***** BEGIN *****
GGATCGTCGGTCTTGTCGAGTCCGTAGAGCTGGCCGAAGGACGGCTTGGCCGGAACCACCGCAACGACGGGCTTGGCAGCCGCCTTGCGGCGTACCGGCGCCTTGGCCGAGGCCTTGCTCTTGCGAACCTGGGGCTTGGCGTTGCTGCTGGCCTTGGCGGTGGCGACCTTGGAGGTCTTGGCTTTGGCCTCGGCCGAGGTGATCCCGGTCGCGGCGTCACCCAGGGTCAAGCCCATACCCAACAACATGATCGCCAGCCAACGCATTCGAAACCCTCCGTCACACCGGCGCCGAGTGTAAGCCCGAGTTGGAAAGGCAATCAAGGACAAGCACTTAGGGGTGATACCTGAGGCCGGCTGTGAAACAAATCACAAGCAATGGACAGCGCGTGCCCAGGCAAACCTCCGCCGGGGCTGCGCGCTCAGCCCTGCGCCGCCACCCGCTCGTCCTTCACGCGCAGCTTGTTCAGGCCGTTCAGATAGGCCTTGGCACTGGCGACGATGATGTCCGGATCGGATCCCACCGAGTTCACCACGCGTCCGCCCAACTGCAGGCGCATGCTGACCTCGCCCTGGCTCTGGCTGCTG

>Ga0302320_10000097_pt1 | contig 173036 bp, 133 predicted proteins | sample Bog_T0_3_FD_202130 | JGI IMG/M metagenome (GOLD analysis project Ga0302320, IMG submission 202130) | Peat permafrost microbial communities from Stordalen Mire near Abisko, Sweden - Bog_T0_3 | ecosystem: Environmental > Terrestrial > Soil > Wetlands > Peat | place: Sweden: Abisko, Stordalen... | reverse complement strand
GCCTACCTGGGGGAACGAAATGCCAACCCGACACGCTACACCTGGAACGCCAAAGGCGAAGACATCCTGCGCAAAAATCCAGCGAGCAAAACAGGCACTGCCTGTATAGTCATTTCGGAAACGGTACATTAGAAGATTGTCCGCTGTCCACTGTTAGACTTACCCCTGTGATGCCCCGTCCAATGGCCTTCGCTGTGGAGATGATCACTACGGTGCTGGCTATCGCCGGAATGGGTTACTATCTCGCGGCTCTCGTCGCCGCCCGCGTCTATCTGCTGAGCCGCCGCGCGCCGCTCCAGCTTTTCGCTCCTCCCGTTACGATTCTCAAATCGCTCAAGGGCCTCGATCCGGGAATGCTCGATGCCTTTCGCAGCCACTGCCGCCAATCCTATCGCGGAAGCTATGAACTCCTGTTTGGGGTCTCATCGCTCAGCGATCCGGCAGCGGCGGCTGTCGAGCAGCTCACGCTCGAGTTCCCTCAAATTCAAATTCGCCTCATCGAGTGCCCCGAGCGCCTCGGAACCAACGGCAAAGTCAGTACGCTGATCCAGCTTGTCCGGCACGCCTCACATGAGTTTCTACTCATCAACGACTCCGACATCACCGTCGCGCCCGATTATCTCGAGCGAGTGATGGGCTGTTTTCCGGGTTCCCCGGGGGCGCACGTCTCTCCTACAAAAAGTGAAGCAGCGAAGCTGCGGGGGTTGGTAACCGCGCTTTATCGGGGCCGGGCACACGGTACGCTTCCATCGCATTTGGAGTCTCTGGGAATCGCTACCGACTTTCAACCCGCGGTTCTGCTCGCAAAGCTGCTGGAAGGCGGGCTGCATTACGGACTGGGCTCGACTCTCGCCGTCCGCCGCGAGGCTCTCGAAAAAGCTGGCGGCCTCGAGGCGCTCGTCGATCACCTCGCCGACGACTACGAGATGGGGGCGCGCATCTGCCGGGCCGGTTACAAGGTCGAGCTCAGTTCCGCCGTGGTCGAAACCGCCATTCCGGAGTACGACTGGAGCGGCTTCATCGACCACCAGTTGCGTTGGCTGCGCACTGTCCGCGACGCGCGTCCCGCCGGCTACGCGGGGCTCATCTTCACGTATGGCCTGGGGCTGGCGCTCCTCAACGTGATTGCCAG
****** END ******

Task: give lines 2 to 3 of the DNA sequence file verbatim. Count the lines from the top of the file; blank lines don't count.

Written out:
>Ga0302320_10000097_pt1 | contig 173036 bp, 133 predicted proteins | sample Bog_T0_3_FD_202130 | JGI IMG/M metagenome (GOLD analysis project Ga0302320, IMG submission 202130) | Peat permafrost microbial communities from Stordalen Mire near Abisko, Sweden - Bog_T0_3 | ecosystem: Environmental > Terrestrial > Soil > Wetlands > Peat | place: Sweden: Abisko, Stordalen... | reverse complement strand
GCCTACCTGGGGGAACGAAATGCCAACCCGACACGCTACACCTGGAACGCCAAAGGCGAAGACATCCTGCGCAAAAATCCAGCGAGCAAAACAGGCACTGCCTGTATAGTCATTTCGGAAACGGTACATTAGAAGATTGTCCGCTGTCCACTGTTAGACTTACCCCTGTGATGCCCCGTCCAATGGCCTTCGCTGTGGAGATGATCACTACGGTGCTGGCTATCGCCGGAATGGGTTACTATCTCGCGGCTCTCGTCGCCGCCCGCGTCTATCTGCTGAGCCGCCGCGCGCCGCTCCAGCTTTTCGCTCCTCCCGTTACGATTCTCAAATCGCTCAAGGGCCTCGATCCGGGAATGCTCGATGCCTTTCGCAGCCACTGCCGCCAATCCTATCGCGGAAGCTATGAACTCCTGTTTGGGGTCTCATCGCTCAGCGATCCGGCAGCGGCGGCTGTCGAGCAGCTCACGCTCGAGTTCCCTCAAATTCAAATTCGCCTCATCGAGTGCCCCGAGCGCCTCGGAACCAACGGCAAAGTCAGTACGCTGATCCAGCTTGTCCGGCACGCCTCACATGAGTTTCTACTCATCAACGACTCCGACATCACCGTCGCGCCCGATTATCTCGAGCGAGTGATGGGCTGTTTTCCGGGTTCCCCGGGGGCGCACGTCTCTCCTACAAAAAGTGAAGCAGCGAAGCTGCGGGGGTTGGTAACCGCGCTTTATCGGGGCCGGGCACACGGTACGCTTCCATCGCATTTGGAGTCTCTGGGAATCGCTACCGACTTTCAACCCGCGGTTCTGCTCGCAAAGCTGCTGGAAGGCGGGCTGCATTACGGACTGGGCTCGACTCTCGCCGTCCGCCGCGAGGCTCTCGAAAAAGCTGGCGGCCTCGAGGCGCTCGTCGATCACCTCGCCGACGACTACGAGATGGGGGCGCGCATCTGCCGGGCCGGTTACAAGGTCGAGCTCAGTTCCGCCGTGGTCGAAACCGCCATTCCGGAGTACGACTGGAGCGGCTTCATCGACCACCAGTTGCGTTGGCTGCGCACTGTCCGCGACGCGCGTCCCGCCGGCTACGCGGGGCTCATCTTCACGTATGGCCTGGGGCTGGCGCTCCTCAACGTGATTGCCAG